What is a life of vagabonding travel really all about?
Escaping a Corporate Cubicle
Hi, I’m Greg Rodgers, an ethical hacker and travel writer from Lexington, Kentucky. I’ve become an expert at remote work and building a life of travel.
I can help you get out of a conventional life, too, if you so choose. After more than eight years of working as an IT engineer for a huge corporation, I managed to escape and restructure my life for remote work.
I also realized that the standard American Dream wasn’t my dream at all. It was more like a nightmare. Sure, I miss luxuries such as a steady paycheck and knowing that the IRS isn’t hiring soldiers of fortune to look for me (joking) — but the trade for life freedom was worth it!
Now, my life is structured in a way that allows for lots of world travel and adventure in longer stints than only two weeks.
Since 2006, I have been showing people that anything is possible, that there is a door left open in the consumerist Rat Race maze, and that there is always the hope of escaping to travel indefinitely (while working).
The best part … You don’t have to be rich! Escaping a conventional life and getting yourself out of the Rat Race don’t require you to be wealthy.
As I learned, you just have to shuffle priorities.
Vagabonding vs. Bumming Around
Vagabonding doesn’t mean becoming a bum. A vagabond maintains a flexible lifestyle by choice so they can explore this beautiful world. I have been vagabonding (living and working location independently) since I quit my corporate job in 2006.
Rolf Potts, author of the book Vagabonding describes this lifestyle as:
“The act of leaving behind the orderly world to travel independently for an extended period of time…”
“…a deliberate way of living that makes freedom to travel possible.”
In other words, you can choose to be an unhappy consumer, or better yet, you can spend a fraction of that money to travel the world gaining life experience and new friends along the way!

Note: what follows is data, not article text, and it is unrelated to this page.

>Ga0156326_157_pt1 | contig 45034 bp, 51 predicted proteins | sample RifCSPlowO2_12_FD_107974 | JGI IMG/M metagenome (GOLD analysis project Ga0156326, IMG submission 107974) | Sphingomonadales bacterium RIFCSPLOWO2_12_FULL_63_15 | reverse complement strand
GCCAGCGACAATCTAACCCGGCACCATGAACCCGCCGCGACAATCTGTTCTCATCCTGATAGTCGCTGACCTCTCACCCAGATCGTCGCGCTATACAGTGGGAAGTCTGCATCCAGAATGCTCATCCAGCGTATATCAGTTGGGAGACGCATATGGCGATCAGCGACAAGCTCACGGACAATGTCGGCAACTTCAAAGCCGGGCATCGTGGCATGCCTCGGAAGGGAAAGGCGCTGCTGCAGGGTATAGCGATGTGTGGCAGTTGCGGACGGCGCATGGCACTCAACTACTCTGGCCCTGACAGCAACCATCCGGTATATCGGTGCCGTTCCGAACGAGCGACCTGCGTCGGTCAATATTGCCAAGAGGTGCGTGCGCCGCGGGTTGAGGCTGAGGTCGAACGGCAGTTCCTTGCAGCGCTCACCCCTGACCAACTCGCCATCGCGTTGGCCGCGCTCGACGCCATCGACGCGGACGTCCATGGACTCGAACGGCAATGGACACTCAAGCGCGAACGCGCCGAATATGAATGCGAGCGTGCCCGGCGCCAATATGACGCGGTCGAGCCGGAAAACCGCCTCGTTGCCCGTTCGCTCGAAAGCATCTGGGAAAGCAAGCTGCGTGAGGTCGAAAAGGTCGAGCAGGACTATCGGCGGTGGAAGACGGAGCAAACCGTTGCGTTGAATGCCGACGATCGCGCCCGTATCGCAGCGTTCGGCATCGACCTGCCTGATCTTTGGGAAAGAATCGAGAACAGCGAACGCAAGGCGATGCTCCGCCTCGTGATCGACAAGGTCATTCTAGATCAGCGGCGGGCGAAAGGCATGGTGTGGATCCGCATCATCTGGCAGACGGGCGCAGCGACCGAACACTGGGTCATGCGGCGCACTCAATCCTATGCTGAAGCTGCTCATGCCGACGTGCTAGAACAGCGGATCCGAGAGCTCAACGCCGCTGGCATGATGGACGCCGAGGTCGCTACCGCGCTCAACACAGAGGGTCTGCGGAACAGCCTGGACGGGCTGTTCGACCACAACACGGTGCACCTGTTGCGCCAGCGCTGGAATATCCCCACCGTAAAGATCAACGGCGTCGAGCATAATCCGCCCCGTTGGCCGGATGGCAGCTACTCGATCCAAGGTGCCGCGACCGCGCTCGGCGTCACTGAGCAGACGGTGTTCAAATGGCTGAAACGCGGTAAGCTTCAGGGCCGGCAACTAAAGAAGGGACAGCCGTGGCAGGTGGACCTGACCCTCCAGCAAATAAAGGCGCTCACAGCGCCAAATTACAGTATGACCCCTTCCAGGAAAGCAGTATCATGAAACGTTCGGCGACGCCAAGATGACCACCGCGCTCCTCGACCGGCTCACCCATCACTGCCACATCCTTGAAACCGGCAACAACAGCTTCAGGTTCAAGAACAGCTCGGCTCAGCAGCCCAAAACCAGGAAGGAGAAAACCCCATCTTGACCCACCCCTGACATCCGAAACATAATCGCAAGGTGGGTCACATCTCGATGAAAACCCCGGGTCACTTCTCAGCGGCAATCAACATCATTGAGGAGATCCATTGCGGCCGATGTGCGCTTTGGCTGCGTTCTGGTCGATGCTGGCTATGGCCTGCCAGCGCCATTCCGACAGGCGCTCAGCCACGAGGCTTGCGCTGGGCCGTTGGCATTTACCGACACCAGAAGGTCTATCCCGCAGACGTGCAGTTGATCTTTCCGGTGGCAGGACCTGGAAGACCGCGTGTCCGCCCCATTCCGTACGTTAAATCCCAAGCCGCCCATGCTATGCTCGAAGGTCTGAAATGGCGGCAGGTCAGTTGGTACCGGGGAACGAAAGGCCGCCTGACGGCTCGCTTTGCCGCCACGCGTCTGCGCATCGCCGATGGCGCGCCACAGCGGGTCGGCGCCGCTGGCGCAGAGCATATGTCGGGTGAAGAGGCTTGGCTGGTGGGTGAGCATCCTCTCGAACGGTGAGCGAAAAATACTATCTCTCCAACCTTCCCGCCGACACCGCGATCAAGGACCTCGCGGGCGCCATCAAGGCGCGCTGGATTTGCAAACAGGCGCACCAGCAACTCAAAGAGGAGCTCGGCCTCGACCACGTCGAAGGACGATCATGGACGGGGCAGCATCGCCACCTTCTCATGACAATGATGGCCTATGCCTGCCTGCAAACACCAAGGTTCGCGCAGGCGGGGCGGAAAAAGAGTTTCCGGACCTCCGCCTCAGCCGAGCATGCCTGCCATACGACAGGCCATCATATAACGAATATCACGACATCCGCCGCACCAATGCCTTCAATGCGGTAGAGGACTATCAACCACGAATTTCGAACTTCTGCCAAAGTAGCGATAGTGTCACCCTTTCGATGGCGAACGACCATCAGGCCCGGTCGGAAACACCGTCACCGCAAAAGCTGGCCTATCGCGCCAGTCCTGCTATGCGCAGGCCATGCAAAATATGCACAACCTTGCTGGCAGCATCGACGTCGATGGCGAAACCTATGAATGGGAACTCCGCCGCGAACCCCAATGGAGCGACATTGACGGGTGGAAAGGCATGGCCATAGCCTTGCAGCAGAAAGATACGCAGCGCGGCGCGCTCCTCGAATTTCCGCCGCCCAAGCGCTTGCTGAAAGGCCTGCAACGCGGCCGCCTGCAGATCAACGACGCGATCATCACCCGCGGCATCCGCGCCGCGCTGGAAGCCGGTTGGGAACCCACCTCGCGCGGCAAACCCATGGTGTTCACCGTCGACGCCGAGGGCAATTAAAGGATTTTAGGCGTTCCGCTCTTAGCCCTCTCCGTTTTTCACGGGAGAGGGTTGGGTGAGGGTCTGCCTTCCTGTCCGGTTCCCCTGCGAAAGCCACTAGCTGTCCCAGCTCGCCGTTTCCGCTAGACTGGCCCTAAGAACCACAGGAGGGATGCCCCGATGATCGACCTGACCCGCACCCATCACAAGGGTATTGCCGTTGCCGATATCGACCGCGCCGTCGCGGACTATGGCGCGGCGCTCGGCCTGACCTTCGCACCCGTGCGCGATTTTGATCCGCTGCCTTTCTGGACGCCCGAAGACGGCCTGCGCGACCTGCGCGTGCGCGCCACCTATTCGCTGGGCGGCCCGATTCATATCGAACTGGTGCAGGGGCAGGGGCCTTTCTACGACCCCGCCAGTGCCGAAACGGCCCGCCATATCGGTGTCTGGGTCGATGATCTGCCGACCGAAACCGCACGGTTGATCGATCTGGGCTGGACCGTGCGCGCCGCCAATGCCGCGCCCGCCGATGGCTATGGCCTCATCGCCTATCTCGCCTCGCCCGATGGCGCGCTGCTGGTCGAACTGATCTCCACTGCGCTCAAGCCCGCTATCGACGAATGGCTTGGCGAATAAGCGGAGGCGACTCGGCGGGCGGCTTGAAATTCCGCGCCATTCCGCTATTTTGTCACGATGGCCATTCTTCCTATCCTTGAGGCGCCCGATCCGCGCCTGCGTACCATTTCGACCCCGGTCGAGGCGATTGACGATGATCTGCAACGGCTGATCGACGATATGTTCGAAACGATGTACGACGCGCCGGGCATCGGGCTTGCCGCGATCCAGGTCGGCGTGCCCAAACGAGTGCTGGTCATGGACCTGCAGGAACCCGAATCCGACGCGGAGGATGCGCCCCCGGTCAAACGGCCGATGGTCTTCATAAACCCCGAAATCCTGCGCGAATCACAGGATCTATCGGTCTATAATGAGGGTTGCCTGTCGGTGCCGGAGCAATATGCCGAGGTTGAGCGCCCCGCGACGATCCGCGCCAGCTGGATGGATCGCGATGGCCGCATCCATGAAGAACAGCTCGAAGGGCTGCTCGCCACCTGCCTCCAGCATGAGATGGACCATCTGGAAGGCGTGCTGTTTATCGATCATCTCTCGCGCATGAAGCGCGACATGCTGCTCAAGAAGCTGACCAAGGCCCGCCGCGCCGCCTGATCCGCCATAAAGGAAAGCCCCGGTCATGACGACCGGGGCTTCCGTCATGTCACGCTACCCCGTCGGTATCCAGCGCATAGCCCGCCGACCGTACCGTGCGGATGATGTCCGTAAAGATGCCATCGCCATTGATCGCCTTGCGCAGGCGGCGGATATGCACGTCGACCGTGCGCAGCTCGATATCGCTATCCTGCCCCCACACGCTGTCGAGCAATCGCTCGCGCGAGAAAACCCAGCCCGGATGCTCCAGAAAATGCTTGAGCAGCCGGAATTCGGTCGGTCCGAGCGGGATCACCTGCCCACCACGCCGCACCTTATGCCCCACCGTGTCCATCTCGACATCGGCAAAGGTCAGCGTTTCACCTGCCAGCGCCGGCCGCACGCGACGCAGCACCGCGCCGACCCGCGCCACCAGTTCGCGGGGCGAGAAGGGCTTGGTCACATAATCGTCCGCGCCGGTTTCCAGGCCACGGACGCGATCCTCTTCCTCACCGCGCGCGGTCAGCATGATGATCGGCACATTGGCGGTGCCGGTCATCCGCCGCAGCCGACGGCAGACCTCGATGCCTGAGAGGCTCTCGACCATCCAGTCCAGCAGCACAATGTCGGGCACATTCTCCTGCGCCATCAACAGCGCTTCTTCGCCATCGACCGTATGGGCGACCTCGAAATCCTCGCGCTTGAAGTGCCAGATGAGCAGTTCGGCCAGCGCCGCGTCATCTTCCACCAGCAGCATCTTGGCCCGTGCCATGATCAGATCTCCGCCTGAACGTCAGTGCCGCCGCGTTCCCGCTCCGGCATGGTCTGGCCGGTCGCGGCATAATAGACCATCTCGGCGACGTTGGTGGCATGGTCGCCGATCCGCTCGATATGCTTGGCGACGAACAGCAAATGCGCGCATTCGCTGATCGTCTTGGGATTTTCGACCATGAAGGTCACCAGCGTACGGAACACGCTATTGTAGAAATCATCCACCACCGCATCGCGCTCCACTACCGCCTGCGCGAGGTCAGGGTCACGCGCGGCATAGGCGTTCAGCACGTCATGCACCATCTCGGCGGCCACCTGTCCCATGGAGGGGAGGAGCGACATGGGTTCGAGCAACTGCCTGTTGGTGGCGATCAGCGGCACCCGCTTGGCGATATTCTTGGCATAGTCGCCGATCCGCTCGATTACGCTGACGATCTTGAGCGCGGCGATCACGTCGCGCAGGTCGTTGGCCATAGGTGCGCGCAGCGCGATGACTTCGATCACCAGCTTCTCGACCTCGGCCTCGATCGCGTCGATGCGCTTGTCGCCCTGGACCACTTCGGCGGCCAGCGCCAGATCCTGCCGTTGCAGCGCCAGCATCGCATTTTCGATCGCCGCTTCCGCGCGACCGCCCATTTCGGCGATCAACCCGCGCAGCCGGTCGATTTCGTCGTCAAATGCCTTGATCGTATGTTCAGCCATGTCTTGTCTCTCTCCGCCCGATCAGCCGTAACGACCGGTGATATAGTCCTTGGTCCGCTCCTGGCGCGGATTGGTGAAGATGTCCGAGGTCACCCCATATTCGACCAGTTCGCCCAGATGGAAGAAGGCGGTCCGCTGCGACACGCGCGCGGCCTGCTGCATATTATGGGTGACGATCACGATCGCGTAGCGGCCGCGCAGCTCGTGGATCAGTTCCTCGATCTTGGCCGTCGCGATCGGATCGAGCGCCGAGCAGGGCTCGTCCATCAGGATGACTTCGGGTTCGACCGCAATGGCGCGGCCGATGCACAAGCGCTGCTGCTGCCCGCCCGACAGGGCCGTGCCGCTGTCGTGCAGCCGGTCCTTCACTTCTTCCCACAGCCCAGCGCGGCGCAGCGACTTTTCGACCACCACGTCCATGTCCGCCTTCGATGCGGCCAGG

Travel isn’t as expensive as you’ve been told. On the other hand, being unhappy while stuck in the Rat Race at home is expensive.
We are taught from a young age that “time is money.” Then we rush around to produce, multitask, consume, then produce some more. We go to school, get into debt, hope to get a corporate job to pay off that debt one day, and accumulate huge houses filled with material things.
Then, many people spend 40 – 50 years waiting for weekends and vacations to travel or enjoy life. Did you know that the CIA World Factbook ranks the United States 72nd for life expectancy in the world (2022 data)?
A part of the reason we aren’t in the top 10, or even the top 30, comes down to work-life balance issues.
Sadly, more Americans are unhealthy, mired in debt, depressed, or incarcerated than ever before. Why so much despair in a wealthy, industrialized nation? We put far too much of our time and energy toward the accumulation of wealth, by default. Only at the end of the workday, when little energy is left, do we work on growing ourselves, relationships, or pursuing happiness.
By shifting priorities away from money concerns and instead seeking health, happiness, experience, and better relationships, we can also succeed in other ways!
More than once, I have had millionaires tell me they envy my lifestyle.